After his third place in the Amstel Gold Race, Simon Gerrans returns to the Ardennes for the challenge of Liège-Bastogne-Liège on Sunday. The Australian, and former Milan-San Remo winner, skipped La Flèche Wallonne on Wednesday in a bid to save his strength for Sunday.
Liège is a race that by his own admission doesn't suit him as well as Amstel. Nevertheless he will line up as Orica-GreenEdge's leader, boosted by improving after bouts of illnesses earlier in the spring.
"My form is good I think. I've had a few days at home to freshen up and I'm really to go for Sunday. I showed in Amstel though that I'm in pretty good shape so I'm looking forward to Liège now," Gerrans told Cyclingnews from Orica's training base just outside Liège.
"I've not done Flèche for the last few years now and the thinking is that if I'm going pretty deep in Amstel, doing Flèche would then make it hard to go to Liège. I think it's better to do two out of the three but three in a row is tough if you're going for the win all in three."
Gerrans' best results in Liège-Bastogne-Liège came in 2006, when he finished 6th, but he has made it into the top 20 on several occasions.
"It probably doesn't suit me as much as Amstel does and I think my results show that. I've been on the podium three times in Amstel and I've been in the top ten in Liège. The route doesn't suit me as well but I feel like I'm in good shape and my form is improving."
Gerrans began the 2014 season in flying form. As the leading home nation rider on Australia's biggest cycling team, the Tour Down Under was always going to be a priority. He duly won the race - for the third time - but historically speaking whenever he's peaked so early in the season he's seen his form drop off by the time the Ardennes reach their Liège crescendo.
This season has been somewhat different. He was ruled out of Milan-San Remo with illness and the road back to full health took time. Gerrans argues that as a result he's not fatigued and if anything his form is improving.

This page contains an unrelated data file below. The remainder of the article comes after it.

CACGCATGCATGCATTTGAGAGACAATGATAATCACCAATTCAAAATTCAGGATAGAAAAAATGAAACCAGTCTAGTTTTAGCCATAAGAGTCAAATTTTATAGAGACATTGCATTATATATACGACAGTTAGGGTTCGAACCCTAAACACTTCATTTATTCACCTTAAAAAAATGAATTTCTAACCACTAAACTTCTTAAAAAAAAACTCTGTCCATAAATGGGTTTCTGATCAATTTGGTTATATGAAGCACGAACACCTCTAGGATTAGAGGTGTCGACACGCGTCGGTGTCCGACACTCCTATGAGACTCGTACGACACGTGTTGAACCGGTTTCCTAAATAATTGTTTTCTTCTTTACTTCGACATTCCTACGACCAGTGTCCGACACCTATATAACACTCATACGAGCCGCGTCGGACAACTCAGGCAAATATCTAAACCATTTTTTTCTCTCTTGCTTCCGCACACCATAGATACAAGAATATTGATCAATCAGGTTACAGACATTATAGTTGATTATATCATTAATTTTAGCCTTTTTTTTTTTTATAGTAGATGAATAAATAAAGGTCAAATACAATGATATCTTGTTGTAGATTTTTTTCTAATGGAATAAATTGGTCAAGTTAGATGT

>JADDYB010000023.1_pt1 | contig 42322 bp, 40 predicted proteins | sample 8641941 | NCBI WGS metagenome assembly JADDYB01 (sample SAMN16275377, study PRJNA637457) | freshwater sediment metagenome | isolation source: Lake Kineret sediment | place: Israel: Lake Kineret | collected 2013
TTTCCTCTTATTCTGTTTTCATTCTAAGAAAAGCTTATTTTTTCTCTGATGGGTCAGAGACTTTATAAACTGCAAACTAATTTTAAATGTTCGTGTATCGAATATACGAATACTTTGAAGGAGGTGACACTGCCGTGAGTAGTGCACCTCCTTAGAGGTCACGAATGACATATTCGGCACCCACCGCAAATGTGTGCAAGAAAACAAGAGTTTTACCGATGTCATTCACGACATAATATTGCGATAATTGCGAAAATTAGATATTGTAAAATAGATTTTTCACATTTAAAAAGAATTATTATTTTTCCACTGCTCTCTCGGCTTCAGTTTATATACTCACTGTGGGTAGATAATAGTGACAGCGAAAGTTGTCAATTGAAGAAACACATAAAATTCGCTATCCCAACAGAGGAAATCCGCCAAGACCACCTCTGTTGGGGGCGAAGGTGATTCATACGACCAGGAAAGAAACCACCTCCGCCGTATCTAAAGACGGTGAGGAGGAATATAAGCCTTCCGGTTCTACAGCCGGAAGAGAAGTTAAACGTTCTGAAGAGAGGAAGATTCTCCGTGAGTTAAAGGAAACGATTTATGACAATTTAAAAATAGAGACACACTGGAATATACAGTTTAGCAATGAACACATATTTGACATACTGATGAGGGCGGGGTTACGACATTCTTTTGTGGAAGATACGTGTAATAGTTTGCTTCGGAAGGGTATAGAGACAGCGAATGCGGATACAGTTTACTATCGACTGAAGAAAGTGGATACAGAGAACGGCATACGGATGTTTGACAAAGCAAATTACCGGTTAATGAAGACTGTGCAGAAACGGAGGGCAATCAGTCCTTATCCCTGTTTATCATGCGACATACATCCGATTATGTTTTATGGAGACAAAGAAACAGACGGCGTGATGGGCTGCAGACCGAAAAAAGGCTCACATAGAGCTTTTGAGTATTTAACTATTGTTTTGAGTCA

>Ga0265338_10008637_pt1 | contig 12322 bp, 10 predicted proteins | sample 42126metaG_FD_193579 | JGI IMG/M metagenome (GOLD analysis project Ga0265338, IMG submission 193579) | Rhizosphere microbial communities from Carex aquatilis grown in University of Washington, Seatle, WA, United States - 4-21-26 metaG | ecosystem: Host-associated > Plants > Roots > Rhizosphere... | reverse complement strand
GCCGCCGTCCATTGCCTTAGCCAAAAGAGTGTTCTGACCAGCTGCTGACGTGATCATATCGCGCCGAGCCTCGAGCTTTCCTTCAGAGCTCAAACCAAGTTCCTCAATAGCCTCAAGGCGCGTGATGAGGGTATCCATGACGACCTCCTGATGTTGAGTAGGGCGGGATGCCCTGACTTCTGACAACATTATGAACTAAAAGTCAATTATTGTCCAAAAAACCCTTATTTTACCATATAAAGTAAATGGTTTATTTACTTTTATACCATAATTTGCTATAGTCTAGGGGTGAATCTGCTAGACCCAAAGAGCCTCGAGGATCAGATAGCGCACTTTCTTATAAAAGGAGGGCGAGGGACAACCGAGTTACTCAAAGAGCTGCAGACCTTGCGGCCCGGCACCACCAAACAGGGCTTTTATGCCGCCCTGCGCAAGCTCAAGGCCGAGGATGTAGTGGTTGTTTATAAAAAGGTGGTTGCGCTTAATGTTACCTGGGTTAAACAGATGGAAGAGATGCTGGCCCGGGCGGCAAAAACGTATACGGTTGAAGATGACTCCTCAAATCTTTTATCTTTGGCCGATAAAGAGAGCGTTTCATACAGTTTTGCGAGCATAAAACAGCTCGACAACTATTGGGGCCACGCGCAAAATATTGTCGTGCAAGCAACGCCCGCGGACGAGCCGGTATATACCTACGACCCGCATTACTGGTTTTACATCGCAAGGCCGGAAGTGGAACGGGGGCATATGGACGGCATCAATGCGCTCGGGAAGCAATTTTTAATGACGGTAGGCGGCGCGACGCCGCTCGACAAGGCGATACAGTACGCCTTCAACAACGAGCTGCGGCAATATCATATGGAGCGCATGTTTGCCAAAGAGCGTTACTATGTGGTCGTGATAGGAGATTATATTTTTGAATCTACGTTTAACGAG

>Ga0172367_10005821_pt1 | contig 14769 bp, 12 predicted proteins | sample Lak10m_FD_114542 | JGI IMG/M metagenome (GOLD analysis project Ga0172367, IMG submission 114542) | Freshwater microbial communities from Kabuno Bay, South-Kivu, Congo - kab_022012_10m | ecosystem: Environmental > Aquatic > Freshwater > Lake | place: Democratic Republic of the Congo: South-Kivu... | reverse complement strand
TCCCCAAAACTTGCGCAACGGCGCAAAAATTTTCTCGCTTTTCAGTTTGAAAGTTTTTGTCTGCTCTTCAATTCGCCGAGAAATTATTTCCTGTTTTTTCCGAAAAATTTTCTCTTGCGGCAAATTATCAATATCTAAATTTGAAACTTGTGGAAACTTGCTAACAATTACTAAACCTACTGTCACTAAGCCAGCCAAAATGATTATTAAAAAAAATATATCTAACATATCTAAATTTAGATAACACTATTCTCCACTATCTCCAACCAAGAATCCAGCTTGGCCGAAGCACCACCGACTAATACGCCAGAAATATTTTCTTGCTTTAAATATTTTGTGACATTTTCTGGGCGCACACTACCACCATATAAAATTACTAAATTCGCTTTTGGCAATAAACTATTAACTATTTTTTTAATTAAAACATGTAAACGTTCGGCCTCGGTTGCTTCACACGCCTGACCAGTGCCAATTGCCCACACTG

"It's impossible to hold your form from January right through until April. The plan is always the back off a little after the racing in Australia. I didn't do that enough in 2012 but I managed to win San Remo but by the Ardennes I was tired. This year, with getting ill and having a turbulent spring it's just held me back that little bit longer and it's probably working out for the better now."
At 33 years of age, Gerrans finds himself in the final year of his contract with Orica GreenEdge. His mind has been focused on racing, as it should be, but there's no denying that a win or top result in Liège would significantly stack the deck in his favour when it comes to finding a ride for next year.
"I'm not a rider who wins 20 races a season," he says in relation to a palmares that also includes stage wins in all three Grand Tours, GP Ouest-France, Grand Prix Cycliste de Québec and two national road titles.
"I pick my targets, maybe a couple per year, and in the last few years I've just become more consistent in hitting my mark on the big goals."
As for the future, "at this stage I am in the final year of my contract with Orica GreenEDGE. I've not re-signed yet or anywhere else so I'm currently on the market. We'll start negotiations shortly after the Spring Classics are done."
"There's no question that this is a fantastic team and one where I've had my best results so I'm very happy here. I'm not going to say if I'm going to stay or go, that's very much up in the air and something I'll think about once I get through this period."
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